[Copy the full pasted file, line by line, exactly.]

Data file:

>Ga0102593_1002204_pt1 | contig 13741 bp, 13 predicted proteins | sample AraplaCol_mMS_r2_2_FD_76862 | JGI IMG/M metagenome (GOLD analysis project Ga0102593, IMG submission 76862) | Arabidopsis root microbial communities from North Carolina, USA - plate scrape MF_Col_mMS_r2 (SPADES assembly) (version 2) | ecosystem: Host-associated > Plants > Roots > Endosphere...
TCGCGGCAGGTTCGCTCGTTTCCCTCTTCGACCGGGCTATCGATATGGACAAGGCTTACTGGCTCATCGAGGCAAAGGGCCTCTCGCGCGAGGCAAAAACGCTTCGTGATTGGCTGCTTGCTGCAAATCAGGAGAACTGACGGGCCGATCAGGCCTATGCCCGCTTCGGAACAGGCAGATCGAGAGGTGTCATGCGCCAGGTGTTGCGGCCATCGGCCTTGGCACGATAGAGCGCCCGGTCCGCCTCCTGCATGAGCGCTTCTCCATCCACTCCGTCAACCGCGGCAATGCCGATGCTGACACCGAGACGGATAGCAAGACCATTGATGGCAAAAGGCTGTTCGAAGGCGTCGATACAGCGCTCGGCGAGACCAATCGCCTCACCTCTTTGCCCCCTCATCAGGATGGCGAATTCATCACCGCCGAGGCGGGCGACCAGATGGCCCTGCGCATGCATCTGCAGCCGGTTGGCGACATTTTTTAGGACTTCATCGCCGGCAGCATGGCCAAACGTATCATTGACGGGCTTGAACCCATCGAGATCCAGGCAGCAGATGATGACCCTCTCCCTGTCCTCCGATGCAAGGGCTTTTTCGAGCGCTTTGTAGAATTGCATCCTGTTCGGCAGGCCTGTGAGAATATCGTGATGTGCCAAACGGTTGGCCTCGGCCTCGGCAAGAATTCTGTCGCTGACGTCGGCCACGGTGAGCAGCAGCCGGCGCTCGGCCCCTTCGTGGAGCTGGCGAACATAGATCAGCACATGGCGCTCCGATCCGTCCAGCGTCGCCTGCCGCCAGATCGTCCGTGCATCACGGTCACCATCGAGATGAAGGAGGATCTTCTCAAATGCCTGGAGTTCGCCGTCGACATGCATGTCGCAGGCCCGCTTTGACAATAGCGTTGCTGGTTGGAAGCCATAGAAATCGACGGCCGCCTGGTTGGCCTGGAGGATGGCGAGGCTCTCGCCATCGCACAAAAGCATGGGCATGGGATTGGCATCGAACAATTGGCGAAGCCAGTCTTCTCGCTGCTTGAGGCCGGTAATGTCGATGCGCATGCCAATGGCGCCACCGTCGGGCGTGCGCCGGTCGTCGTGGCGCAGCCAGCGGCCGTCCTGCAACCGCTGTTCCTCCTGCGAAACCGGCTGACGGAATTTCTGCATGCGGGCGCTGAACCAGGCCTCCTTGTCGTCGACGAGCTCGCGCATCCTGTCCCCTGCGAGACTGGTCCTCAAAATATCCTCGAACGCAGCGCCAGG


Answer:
>Ga0102593_1002204_pt1 | contig 13741 bp, 13 predicted proteins | sample AraplaCol_mMS_r2_2_FD_76862 | JGI IMG/M metagenome (GOLD analysis project Ga0102593, IMG submission 76862) | Arabidopsis root microbial communities from North Carolina, USA - plate scrape MF_Col_mMS_r2 (SPADES assembly) (version 2) | ecosystem: Host-associated > Plants > Roots > Endosphere...
TCGCGGCAGGTTCGCTCGTTTCCCTCTTCGACCGGGCTATCGATATGGACAAGGCTTACTGGCTCATCGAGGCAAAGGGCCTCTCGCGCGAGGCAAAAACGCTTCGTGATTGGCTGCTTGCTGCAAATCAGGAGAACTGACGGGCCGATCAGGCCTATGCCCGCTTCGGAACAGGCAGATCGAGAGGTGTCATGCGCCAGGTGTTGCGGCCATCGGCCTTGGCACGATAGAGCGCCCGGTCCGCCTCCTGCATGAGCGCTTCTCCATCCACTCCGTCAACCGCGGCAATGCCGATGCTGACACCGAGACGGATAGCAAGACCATTGATGGCAAAAGGCTGTTCGAAGGCGTCGATACAGCGCTCGGCGAGACCAATCGCCTCACCTCTTTGCCCCCTCATCAGGATGGCGAATTCATCACCGCCGAGGCGGGCGACCAGATGGCCCTGCGCATGCATCTGCAGCCGGTTGGCGACATTTTTTAGGACTTCATCGCCGGCAGCATGGCCAAACGTATCATTGACGGGCTTGAACCCATCGAGATCCAGGCAGCAGATGATGACCCTCTCCCTGTCCTCCGATGCAAGGGCTTTTTCGAGCGCTTTGTAGAATTGCATCCTGTTCGGCAGGCCTGTGAGAATATCGTGATGTGCCAAACGGTTGGCCTCGGCCTCGGCAAGAATTCTGTCGCTGACGTCGGCCACGGTGAGCAGCAGCCGGCGCTCGGCCCCTTCGTGGAGCTGGCGAACATAGATCAGCACATGGCGCTCCGATCCGTCCAGCGTCGCCTGCCGCCAGATCGTCCGTGCATCACGGTCACCATCGAGATGAAGGAGGATCTTCTCAAATGCCTGGAGTTCGCCGTCGACATGCATGTCGCAGGCCCGCTTTGACAATAGCGTTGCTGGTTGGAAGCCATAGAAATCGACGGCCGCCTGGTTGGCCTGGAGGATGGCGAGGCTCTCGCCATCGCACAAAAGCATGGGCATGGGATTGGCATCGAACAATTGGCGAAGCCAGTCTTCTCGCTGCTTGAGGCCGGTAATGTCGATGCGCATGCCAATGGCGCCACCGTCGGGCGTGCGCCGGTCGTCGTGGCGCAGCCAGCGGCCGTCCTGCAACCGCTGTTCCTCCTGCGAAACCGGCTGACGGAATTTCTGCATGCGGGCGCTGAACCAGGCCTCCTTGTCGTCGACGAGCTCGCGCATCCTGTCCCCTGCGAGACTGGTCCTCAAAATATCCTCGAACGCAGCGCCAGG